Review: Soon, Fabric's impeccable mix series will reach its 100th installment - an impressive achievement in anyone's book. This 92nd volume comes from rising star Call Super, who joins the dots between all manner of tasty house and techno treats - some left-of-centre and quirky, others simply wonky and picturesque - over the course of 80 hugely entertaining minutes. According to the producer, it's designed for the break of dawn, rather than peak-time, a fact reflected in the presence of dreamy, loose, fuzzy and melodious tracks from the likes of Carl Craig, Speng Bond, Max Loderbauer, Shanti Celeste and Dresvn.
Jesper Dahlback & Mark O'Sullivan - "When I Was Young"
Midland - "First Tube"
Review: Midland apparently spent much of his years fantasizing about one day playing at superclub Fabric, so it's perhaps fitting that the globe-trotting producer has finally been given a chance to contribute to the club's long-running mix series. Beginning with the woozy, off-kilter electronica of Georgia's "Pey Woman" and ending with his own "First Tube", the mix sees Midland effortlessly join the dots between breakbeat-driven house, skewed analogue techno, hypnotic leftfield tech-house, warm and fuzzy ambient house, quirky broken techno shufflers, throbbing electro and lots more besides. What's perhaps most impressive - aside from the quality and subtle variety of music on show - is the DJ/producer's willingness to flip the script and allow for lengthy beat-less intros, confirming his belief that mixes should be about more than a simple linear journey.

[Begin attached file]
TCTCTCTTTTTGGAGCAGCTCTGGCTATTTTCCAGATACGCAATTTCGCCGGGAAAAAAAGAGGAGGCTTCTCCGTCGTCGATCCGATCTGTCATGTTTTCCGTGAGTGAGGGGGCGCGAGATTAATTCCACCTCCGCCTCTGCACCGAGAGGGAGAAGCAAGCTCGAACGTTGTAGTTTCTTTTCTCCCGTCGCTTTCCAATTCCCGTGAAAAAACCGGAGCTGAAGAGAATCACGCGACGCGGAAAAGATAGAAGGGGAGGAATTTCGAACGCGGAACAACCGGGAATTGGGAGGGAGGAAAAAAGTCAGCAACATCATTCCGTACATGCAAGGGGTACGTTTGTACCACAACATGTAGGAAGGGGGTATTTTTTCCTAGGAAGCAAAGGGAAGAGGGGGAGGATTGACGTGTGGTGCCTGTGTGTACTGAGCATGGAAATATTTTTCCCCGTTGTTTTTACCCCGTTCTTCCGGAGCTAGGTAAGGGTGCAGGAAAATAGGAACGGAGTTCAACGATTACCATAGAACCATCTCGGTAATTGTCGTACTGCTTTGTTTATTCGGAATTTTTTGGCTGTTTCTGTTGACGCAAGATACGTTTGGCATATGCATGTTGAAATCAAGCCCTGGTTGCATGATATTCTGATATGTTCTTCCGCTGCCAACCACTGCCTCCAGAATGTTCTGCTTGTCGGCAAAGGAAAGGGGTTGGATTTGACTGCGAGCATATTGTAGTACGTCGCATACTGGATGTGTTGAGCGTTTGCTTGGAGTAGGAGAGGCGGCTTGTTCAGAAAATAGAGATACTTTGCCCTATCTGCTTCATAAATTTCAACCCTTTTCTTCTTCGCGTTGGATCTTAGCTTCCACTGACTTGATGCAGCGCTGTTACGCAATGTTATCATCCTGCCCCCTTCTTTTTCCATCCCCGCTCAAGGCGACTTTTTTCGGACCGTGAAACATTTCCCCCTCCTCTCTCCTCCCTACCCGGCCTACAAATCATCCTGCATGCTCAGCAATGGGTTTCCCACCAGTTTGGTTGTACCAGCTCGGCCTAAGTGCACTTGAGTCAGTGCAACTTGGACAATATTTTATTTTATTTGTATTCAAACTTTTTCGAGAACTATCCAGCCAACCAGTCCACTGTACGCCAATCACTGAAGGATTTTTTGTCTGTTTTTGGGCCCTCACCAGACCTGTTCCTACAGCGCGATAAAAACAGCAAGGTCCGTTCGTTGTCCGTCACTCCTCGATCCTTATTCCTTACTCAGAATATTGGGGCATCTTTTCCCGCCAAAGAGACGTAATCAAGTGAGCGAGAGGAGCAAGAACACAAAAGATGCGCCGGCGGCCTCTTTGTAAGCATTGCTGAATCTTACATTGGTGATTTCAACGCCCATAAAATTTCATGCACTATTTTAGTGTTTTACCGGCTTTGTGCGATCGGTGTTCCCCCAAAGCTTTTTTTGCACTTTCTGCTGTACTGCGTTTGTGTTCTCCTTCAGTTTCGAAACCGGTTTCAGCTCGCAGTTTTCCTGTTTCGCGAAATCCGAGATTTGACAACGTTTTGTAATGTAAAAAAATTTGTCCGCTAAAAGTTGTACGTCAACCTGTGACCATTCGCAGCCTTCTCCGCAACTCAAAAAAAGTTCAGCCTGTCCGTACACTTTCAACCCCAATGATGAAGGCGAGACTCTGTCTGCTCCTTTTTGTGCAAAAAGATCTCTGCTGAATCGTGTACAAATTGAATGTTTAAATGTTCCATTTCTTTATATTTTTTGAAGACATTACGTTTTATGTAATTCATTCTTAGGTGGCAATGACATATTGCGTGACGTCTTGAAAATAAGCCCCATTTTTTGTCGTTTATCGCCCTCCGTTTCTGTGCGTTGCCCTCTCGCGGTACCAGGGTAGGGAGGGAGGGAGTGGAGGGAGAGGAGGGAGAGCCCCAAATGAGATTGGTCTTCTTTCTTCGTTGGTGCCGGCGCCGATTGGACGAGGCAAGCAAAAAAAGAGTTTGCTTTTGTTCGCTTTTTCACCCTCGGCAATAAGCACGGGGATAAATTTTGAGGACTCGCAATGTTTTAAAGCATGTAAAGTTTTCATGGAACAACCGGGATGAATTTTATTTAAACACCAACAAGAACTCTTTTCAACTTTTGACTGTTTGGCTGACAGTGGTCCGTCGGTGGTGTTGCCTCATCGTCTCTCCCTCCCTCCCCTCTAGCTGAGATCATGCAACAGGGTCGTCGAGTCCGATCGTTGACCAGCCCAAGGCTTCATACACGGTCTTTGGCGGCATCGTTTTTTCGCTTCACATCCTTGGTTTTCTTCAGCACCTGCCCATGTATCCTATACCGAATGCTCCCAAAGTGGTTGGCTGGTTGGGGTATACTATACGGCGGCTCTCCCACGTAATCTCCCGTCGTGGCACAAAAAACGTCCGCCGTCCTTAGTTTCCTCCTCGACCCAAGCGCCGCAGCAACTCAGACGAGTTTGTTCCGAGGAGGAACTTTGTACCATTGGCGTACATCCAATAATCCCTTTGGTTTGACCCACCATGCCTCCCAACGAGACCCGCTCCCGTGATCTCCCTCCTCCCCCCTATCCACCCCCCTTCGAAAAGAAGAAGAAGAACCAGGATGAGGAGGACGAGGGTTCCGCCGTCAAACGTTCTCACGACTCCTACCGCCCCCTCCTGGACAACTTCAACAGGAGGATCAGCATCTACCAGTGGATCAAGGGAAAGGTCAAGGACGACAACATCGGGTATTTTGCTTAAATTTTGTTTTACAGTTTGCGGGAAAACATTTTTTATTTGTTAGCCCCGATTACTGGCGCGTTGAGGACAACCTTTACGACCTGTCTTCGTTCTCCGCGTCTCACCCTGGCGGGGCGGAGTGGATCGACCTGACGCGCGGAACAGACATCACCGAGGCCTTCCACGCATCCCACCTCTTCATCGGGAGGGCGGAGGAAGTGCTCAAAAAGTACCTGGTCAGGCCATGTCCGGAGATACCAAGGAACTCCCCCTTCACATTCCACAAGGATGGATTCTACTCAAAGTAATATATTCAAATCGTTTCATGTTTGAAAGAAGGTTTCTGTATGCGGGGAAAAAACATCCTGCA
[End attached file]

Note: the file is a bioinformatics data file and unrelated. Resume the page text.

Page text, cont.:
Review: Let the sermon begin - Detroit techno legend and innovator Robert Hood steps up to deliver the latest installment of !k7's legendary DJ Kicks series and it's an edition well worthy of attention. The ordained minister leaves the minimal techno sound that he helped pioneer, for powerful, big room techno on this highly anticipated mix. Despite his famously linear approach, here he builds tension between tracks with suspenseful breakdowns throughout. Highlights include the direct impact of his own "Focus" and its factory floor stomp, his hypnotic rework of Landside's "Signs Of Change", the seething tension of Slam's "Remain" and the return of Space DJz' Ben Long who teams up with Belgian veteran Tom Hades on the sci-fi epic "The Knight Rider".
Review: Since Emeralds disbanded earlier in the decade, Steve Hauschildt has impressed with a serious of largely overlooked albums on Kranky that showcased his innate ability to craft distinctly melodic music that sits somewhere between IDM, slowly shifting ambient, droning soundscapes and more ethereal home listening techno. Dissolvi, his first album for Ghostly International, could well be his most accomplished solo work to date. While it explores similar sonic territory to previous full-length releases, the set is bolder, more atmospheric and, at times, intensely beautiful. While undoubtedly fresh, those with long memories will note audible nods to ambient and deep techno greats of the early 1990s, including Jonah Sharp (Spacetime Continuum), Pete Namlook and, most obviously, Boards of Canada. In a word: timeless.